Recently I received a phone call from a woman, who I'll call Lisa, whose ex-husband had disappeared. Mysteriously vanished. How should she tell her children? Lisa wondered. The task seemed almost more difficult because there was no closure — what could she tell her children when no one knows exactly what happened except that he's missing? This 'ambiguous loss' is a useful term described in an article by Madeleine Abrams for the American Journal of Psychotherapy. Ambiguous loss encompasses everything from a parent moving back to his or her country, going to war, or being psychologically absent, which Abrams defines as "substance abuse, infidelity, or preoccupation with work."
She also writes that "in order to cope with ambiguous loss, individuals and families must first confront the change in their situation; they must he able to hold something meaningful of the past while letting go of that which is not in the present."
I encouraged Lisa to tell her kids and thought about how to give this difficult information and to be open about not having all the answers. "You could say something like, 'We don't know where daddy is, but when I know more I'll tell you,'" I suggested to Lisa. A parent risks losing the trust of their children if they say nothing, but sharing in the not-knowing is better than saying nothing at all in an effort to protect them from the anxiety.
After an ambiguous loss, as after a parent's death, it is helpful for the remaining parent to tell the truth, in a timely way, in a manner tailored to the child's developmental capacity, and in limited detail. While it's understandable that adults naturally wish to protect children from pain or bad news, lying threatens trust and may create a legacy of secrecy, shame and stigma that can persist for generations. Parents can protect children best by offering comfort, reassurance, and honest answers to their children's questions.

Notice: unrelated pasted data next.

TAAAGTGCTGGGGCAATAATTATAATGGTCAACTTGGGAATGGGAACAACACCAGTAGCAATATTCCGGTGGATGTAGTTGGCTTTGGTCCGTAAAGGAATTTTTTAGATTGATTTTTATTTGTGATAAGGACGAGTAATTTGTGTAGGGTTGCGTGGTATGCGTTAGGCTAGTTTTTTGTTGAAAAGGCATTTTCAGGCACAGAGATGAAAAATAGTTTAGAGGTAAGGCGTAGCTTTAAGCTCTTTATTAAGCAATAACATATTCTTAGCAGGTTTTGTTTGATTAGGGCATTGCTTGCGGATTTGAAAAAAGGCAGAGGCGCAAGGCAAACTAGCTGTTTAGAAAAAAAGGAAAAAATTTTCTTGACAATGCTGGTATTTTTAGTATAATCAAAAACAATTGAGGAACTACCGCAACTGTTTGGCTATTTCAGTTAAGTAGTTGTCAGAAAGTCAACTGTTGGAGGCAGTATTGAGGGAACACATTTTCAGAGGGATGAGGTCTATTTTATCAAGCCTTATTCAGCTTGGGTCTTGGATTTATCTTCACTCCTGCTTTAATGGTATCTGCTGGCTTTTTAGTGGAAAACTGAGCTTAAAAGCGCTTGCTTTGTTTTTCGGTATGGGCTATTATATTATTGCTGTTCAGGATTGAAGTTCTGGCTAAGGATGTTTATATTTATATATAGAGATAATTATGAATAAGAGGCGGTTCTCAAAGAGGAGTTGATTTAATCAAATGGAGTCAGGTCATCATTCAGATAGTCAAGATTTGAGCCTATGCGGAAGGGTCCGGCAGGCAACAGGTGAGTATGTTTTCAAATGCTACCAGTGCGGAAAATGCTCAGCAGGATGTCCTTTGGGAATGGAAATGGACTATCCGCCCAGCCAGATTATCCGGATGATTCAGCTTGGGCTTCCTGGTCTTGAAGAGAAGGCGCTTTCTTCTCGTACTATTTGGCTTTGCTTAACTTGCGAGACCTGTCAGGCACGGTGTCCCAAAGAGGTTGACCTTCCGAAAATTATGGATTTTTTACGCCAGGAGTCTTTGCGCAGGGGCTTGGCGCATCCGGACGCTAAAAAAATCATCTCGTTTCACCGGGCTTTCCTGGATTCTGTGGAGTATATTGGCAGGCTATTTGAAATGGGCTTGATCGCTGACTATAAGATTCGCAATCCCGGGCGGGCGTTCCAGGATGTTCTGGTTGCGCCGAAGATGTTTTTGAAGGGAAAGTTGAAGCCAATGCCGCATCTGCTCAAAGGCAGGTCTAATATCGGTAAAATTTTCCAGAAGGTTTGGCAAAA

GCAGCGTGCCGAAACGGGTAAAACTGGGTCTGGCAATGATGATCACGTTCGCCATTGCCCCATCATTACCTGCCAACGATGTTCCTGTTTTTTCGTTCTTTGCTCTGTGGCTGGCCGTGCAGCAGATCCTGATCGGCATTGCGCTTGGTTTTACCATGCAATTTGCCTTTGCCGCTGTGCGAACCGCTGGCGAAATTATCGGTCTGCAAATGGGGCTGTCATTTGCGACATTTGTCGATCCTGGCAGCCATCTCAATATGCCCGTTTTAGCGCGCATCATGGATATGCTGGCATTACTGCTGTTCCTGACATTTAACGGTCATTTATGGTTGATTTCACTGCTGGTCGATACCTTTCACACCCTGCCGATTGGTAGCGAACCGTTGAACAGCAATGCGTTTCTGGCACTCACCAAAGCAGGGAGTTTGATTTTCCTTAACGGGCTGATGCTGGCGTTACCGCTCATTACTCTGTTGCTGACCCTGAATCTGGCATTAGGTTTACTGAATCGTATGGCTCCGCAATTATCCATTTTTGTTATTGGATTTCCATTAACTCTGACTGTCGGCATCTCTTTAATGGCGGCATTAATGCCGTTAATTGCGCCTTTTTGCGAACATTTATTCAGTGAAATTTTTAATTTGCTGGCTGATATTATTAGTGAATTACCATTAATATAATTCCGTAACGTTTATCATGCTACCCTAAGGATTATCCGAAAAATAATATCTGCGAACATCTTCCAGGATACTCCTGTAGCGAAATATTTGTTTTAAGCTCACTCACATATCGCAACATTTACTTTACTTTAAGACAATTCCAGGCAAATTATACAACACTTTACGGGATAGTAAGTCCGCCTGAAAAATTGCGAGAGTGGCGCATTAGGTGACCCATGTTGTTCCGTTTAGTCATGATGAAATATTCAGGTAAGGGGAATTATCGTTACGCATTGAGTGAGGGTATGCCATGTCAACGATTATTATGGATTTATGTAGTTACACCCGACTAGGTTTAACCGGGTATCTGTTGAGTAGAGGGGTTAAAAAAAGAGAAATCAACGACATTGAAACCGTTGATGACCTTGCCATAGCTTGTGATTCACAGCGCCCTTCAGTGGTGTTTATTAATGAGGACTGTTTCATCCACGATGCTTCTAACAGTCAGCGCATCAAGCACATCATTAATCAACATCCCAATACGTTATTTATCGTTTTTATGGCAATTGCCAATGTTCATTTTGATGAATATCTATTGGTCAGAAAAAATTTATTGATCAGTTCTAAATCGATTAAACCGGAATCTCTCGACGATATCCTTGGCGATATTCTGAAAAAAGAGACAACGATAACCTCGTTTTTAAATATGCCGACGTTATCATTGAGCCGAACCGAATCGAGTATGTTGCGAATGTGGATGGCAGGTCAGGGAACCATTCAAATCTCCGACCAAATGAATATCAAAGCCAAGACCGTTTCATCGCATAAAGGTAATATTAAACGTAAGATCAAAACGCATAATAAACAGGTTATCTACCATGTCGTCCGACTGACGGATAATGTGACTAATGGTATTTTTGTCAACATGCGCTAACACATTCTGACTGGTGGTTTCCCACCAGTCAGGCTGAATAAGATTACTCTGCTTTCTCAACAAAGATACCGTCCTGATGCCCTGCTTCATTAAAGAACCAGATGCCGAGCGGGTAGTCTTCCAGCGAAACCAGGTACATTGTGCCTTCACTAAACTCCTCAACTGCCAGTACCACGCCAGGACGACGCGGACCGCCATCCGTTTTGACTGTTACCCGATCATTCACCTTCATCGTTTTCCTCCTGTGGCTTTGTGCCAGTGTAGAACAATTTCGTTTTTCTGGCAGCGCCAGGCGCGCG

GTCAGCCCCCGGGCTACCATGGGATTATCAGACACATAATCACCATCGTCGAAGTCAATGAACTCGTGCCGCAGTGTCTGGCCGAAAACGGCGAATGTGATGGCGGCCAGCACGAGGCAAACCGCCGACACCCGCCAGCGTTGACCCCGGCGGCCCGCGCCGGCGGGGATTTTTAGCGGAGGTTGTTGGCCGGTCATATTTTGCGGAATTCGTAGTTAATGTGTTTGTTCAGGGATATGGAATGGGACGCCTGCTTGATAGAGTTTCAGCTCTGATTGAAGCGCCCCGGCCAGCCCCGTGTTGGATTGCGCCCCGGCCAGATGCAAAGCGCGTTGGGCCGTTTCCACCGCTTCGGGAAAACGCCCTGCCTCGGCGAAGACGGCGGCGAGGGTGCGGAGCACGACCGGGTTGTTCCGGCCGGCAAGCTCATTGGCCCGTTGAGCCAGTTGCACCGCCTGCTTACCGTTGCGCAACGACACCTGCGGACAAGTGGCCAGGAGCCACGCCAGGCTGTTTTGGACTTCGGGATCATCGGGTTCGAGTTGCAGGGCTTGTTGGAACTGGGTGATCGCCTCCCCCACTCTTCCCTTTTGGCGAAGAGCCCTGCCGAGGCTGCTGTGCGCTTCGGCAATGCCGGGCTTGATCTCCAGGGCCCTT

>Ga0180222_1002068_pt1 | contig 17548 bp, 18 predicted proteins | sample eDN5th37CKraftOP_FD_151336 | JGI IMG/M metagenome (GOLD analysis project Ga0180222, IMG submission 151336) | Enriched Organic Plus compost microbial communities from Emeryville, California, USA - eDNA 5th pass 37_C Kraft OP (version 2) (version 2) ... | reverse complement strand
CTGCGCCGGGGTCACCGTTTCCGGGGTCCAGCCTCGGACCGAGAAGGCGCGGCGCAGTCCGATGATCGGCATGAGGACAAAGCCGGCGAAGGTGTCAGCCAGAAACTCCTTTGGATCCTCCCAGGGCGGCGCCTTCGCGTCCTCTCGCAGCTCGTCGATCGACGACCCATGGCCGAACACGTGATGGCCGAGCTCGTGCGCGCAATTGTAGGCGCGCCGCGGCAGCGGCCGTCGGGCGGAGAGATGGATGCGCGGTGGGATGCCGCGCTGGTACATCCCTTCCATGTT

I helped Lisa to come up with five or six suggestions to help her young children cope with the disappearance of their father. First was protective language, giving her kids ready-made answers to use when confronted with curious peers. Something like "it's hard for me to talk about that right now" makes a good line of defense and doesn't disclose any facts. If a peer persists, the child may want to be more forceful and assert that "I don't want to talk about this right now." This may appear as if they are withholding information, but it is also a way to protect privacy when other kids may not understand how painful it is.
Teachers play a crucial part in this tough time. A child and teacher can agree on a nonverbal signal for the child to use if he feels uncomfortable or emotional and needs to leave the room. The child should also have an assigned go-to person, another teacher or counselor, who they can sit quietly with and do a comforting activity, or talk to if they prefer.
Rituals help to heal and reassure by the continuity of routines. Creating a memory book of the lost person to which family and friends can contribute, participating in activities that recall good memories (such as a trip to the missing parent's favorite park), lighting a candle at dinner, or saying a prayer all can help to keep the presence of someone even though they are not physically with the family. Children may need encouragement to play and be happy and know that this does not mean they are being disloyal to their parent.
The remaining parent will want to pay special attention to self-care at time when there can be an overwhelming amount of details to attend to. Allowing thoughtful adults to arrange for someone to clean your house or prepare meals is not self-indulgent but rather prevents the parent from becoming even more depleted, allowing for greater stability for the children.
Psychiatrist Albert Cain wrote that "The telling must be a process, not an event." As new information arrives, and as the child ages, questions will emerge, and the story may expand, or, in the case of an unsolved mystery, may remain the same. It's an ongoing dialogue, and every child will grieve differently. The remaining parent should invite their questions, which may arise at unpredictable times. Having a network of caring people, and a plan, is essential for the surviving parent and children.